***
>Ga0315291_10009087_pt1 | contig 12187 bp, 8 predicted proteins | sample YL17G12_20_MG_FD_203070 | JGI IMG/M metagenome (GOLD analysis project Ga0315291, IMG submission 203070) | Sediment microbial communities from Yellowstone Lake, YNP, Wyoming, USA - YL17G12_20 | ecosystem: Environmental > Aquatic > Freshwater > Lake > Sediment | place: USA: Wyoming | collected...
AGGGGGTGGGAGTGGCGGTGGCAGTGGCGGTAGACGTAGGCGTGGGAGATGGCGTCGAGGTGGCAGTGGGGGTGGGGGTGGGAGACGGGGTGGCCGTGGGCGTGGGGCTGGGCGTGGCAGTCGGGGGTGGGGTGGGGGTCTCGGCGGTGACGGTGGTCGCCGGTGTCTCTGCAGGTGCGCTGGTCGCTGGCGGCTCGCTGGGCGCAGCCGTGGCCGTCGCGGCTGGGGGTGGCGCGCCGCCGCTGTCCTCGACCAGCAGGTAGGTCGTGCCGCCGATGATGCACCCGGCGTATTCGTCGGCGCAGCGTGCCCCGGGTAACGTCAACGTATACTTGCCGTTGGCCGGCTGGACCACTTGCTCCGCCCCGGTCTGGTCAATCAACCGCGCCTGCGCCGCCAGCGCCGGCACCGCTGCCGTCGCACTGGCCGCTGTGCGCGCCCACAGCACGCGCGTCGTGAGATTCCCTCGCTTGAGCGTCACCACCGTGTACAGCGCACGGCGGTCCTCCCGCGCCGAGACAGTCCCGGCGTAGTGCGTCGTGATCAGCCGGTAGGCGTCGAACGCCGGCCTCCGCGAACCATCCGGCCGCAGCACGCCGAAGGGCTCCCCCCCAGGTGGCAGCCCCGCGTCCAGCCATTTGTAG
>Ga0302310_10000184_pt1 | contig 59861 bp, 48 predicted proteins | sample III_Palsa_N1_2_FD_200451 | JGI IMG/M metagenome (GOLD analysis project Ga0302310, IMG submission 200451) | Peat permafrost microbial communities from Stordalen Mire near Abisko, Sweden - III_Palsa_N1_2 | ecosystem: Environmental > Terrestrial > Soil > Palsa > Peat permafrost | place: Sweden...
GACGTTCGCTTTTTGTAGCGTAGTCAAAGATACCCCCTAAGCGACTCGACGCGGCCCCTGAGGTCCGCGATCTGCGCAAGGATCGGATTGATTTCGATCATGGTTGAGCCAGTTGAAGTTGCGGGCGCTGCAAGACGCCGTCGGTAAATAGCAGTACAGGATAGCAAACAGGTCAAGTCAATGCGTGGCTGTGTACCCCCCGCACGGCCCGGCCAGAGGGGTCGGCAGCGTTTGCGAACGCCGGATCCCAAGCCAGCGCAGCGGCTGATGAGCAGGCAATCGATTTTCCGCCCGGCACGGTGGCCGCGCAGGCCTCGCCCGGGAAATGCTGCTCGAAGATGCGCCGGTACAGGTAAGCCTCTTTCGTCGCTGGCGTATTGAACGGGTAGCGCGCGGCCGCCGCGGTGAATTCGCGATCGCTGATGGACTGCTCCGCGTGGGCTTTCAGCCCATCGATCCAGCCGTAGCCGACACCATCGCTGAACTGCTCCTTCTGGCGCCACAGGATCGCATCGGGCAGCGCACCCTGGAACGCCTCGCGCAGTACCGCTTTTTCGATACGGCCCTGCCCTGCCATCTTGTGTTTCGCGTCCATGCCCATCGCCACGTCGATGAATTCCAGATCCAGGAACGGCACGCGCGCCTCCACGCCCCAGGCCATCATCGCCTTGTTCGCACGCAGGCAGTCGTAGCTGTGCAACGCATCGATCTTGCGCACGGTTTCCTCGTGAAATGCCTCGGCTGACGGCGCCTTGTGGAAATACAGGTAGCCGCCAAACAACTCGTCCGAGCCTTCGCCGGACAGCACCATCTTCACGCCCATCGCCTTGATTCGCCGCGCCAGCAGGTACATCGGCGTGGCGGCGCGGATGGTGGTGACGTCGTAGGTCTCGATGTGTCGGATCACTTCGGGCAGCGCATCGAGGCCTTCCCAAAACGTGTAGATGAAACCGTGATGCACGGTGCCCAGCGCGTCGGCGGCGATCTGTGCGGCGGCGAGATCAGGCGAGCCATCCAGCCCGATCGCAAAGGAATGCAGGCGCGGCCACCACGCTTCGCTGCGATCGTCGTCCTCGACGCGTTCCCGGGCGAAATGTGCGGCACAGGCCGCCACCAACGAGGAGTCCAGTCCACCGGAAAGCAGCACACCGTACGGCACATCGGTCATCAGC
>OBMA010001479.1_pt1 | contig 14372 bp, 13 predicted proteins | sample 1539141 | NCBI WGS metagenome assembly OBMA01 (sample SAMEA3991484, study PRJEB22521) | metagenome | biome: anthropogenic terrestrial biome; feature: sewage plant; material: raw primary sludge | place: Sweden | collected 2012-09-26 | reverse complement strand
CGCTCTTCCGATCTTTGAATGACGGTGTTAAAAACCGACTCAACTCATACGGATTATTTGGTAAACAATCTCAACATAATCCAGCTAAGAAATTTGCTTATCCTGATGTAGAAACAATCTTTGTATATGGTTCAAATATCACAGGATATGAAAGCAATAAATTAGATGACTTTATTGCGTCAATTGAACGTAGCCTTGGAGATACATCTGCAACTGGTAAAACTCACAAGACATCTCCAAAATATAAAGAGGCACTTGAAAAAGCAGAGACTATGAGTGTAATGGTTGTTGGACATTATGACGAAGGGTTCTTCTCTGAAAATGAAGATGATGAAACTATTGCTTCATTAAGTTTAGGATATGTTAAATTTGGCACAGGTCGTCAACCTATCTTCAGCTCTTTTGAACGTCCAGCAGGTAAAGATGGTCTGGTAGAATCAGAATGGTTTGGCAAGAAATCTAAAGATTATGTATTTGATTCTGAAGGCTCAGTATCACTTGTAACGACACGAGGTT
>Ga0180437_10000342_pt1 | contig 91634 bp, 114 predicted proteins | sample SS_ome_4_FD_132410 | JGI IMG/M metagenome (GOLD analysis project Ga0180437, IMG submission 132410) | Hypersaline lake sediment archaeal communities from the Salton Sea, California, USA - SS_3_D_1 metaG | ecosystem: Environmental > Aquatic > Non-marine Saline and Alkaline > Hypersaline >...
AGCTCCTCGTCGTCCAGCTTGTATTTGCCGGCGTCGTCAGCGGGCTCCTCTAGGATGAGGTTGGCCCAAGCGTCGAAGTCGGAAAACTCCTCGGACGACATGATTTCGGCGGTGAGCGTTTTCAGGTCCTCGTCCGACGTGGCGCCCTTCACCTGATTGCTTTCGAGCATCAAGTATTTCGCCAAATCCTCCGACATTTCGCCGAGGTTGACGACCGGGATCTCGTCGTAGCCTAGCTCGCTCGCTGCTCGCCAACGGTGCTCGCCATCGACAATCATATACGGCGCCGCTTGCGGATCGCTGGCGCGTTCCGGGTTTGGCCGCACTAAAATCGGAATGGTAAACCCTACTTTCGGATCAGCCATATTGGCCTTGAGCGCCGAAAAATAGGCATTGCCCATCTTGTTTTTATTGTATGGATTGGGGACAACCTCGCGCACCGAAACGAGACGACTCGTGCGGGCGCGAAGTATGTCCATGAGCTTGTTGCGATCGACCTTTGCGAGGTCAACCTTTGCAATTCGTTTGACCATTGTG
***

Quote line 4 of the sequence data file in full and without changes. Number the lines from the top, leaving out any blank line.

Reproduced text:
GACGTTCGCTTTTTGTAGCGTAGTCAAAGATACCCCCTAAGCGACTCGACGCGGCCCCTGAGGTCCGCGATCTGCGCAAGGATCGGATTGATTTCGATCATGGTTGAGCCAGTTGAAGTTGCGGGCGCTGCAAGACGCCGTCGGTAAATAGCAGTACAGGATAGCAAACAGGTCAAGTCAATGCGTGGCTGTGTACCCCCCGCACGGCCCGGCCAGAGGGGTCGGCAGCGTTTGCGAACGCCGGATCCCAAGCCAGCGCAGCGGCTGATGAGCAGGCAATCGATTTTCCGCCCGGCACGGTGGCCGCGCAGGCCTCGCCCGGGAAATGCTGCTCGAAGATGCGCCGGTACAGGTAAGCCTCTTTCGTCGCTGGCGTATTGAACGGGTAGCGCGCGGCCGCCGCGGTGAATTCGCGATCGCTGATGGACTGCTCCGCGTGGGCTTTCAGCCCATCGATCCAGCCGTAGCCGACACCATCGCTGAACTGCTCCTTCTGGCGCCACAGGATCGCATCGGGCAGCGCACCCTGGAACGCCTCGCGCAGTACCGCTTTTTCGATACGGCCCTGCCCTGCCATCTTGTGTTTCGCGTCCATGCCCATCGCCACGTCGATGAATTCCAGATCCAGGAACGGCACGCGCGCCTCCACGCCCCAGGCCATCATCGCCTTGTTCGCACGCAGGCAGTCGTAGCTGTGCAACGCATCGATCTTGCGCACGGTTTCCTCGTGAAATGCCTCGGCTGACGGCGCCTTGTGGAAATACAGGTAGCCGCCAAACAACTCGTCCGAGCCTTCGCCGGACAGCACCATCTTCACGCCCATCGCCTTGATTCGCCGCGCCAGCAGGTACATCGGCGTGGCGGCGCGGATGGTGGTGACGTCGTAGGTCTCGATGTGTCGGATCACTTCGGGCAGCGCATCGAGGCCTTCCCAAAACGTGTAGATGAAACCGTGATGCACGGTGCCCAGCGCGTCGGCGGCGATCTGTGCGGCGGCGAGATCAGGCGAGCCATCCAGCCCGATCGCAAAGGAATGCAGGCGCGGCCACCACGCTTCGCTGCGATCGTCGTCCTCGACGCGTTCCCGGGCGAAATGTGCGGCACAGGCCGCCACCAACGAGGAGTCCAGTCCACCGGAAAGCAGCACACCGTACGGCACATCGGTCATCAGC